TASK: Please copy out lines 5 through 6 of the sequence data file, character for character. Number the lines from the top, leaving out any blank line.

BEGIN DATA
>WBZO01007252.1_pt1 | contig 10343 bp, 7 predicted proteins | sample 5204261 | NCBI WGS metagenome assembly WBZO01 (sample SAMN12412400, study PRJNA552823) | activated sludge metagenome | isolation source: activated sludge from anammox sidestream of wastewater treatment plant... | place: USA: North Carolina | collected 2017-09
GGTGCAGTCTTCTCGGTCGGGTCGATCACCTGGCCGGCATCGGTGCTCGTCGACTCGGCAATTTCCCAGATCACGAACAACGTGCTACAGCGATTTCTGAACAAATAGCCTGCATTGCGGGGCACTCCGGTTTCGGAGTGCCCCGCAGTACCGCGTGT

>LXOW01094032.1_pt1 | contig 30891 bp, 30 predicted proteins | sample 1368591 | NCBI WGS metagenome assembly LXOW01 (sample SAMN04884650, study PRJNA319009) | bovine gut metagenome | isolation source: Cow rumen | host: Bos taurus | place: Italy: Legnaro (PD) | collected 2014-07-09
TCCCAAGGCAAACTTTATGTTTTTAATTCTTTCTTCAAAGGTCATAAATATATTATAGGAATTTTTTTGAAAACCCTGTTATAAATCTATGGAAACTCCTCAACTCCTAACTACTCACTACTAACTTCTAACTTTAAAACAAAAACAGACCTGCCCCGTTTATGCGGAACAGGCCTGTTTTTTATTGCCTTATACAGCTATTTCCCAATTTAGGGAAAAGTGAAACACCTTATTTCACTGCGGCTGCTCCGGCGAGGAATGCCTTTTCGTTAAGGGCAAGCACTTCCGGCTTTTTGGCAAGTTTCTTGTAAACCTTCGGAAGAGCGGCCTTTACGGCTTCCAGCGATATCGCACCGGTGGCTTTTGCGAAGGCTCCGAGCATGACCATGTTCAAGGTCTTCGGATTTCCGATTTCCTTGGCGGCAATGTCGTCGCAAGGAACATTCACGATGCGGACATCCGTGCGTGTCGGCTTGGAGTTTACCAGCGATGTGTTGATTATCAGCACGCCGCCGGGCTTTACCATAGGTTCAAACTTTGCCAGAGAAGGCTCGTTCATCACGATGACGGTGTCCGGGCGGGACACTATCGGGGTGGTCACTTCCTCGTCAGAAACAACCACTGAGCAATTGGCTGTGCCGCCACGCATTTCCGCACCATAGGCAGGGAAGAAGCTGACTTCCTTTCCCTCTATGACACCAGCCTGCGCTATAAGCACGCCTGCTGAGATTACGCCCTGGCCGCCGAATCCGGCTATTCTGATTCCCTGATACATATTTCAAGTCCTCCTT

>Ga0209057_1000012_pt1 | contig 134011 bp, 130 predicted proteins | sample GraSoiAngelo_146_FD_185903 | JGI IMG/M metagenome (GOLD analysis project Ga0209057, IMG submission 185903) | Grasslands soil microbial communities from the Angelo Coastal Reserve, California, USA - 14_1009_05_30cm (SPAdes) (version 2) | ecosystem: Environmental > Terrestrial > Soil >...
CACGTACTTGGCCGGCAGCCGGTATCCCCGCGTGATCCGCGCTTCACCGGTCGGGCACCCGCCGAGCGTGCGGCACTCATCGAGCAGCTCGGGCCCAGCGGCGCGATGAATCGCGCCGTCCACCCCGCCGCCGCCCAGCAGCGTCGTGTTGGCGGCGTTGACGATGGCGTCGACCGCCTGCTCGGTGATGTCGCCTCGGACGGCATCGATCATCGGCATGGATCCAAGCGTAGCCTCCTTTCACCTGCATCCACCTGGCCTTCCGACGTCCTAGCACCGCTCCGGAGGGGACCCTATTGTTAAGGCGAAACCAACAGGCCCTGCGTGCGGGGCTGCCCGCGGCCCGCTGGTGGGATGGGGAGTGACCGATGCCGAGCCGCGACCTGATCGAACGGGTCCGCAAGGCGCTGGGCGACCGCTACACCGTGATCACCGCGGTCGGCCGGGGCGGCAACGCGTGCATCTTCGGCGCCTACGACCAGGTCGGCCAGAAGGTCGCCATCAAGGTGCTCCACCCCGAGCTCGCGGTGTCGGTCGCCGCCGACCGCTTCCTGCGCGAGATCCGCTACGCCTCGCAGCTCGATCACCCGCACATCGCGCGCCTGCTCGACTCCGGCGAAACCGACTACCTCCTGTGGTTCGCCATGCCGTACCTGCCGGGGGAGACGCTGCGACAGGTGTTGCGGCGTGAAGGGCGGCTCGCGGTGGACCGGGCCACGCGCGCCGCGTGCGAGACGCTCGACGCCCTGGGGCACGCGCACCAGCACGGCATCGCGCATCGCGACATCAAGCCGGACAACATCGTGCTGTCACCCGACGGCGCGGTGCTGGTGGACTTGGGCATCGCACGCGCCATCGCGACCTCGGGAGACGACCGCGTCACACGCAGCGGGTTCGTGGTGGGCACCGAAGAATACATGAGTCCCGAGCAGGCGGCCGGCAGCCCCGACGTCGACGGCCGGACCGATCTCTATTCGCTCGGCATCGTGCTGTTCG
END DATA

>Ga0209057_1000012_pt1 | contig 134011 bp, 130 predicted proteins | sample GraSoiAngelo_146_FD_185903 | JGI IMG/M metagenome (GOLD analysis project Ga0209057, IMG submission 185903) | Grasslands soil microbial communities from the Angelo Coastal Reserve, California, USA - 14_1009_05_30cm (SPAdes) (version 2) | ecosystem: Environmental > Terrestrial > Soil >...
CACGTACTTGGCCGGCAGCCGGTATCCCCGCGTGATCCGCGCTTCACCGGTCGGGCACCCGCCGAGCGTGCGGCACTCATCGAGCAGCTCGGGCCCAGCGGCGCGATGAATCGCGCCGTCCACCCCGCCGCCGCCCAGCAGCGTCGTGTTGGCGGCGTTGACGATGGCGTCGACCGCCTGCTCGGTGATGTCGCCTCGGACGGCATCGATCATCGGCATGGATCCAAGCGTAGCCTCCTTTCACCTGCATCCACCTGGCCTTCCGACGTCCTAGCACCGCTCCGGAGGGGACCCTATTGTTAAGGCGAAACCAACAGGCCCTGCGTGCGGGGCTGCCCGCGGCCCGCTGGTGGGATGGGGAGTGACCGATGCCGAGCCGCGACCTGATCGAACGGGTCCGCAAGGCGCTGGGCGACCGCTACACCGTGATCACCGCGGTCGGCCGGGGCGGCAACGCGTGCATCTTCGGCGCCTACGACCAGGTCGGCCAGAAGGTCGCCATCAAGGTGCTCCACCCCGAGCTCGCGGTGTCGGTCGCCGCCGACCGCTTCCTGCGCGAGATCCGCTACGCCTCGCAGCTCGATCACCCGCACATCGCGCGCCTGCTCGACTCCGGCGAAACCGACTACCTCCTGTGGTTCGCCATGCCGTACCTGCCGGGGGAGACGCTGCGACAGGTGTTGCGGCGTGAAGGGCGGCTCGCGGTGGACCGGGCCACGCGCGCCGCGTGCGAGACGCTCGACGCCCTGGGGCACGCGCACCAGCACGGCATCGCGCATCGCGACATCAAGCCGGACAACATCGTGCTGTCACCCGACGGCGCGGTGCTGGTGGACTTGGGCATCGCACGCGCCATCGCGACCTCGGGAGACGACCGCGTCACACGCAGCGGGTTCGTGGTGGGCACCGAAGAATACATGAGTCCCGAGCAGGCGGCCGGCAGCCCCGACGTCGACGGCCGGACCGATCTCTATTCGCTCGGCATCGTGCTGTTCG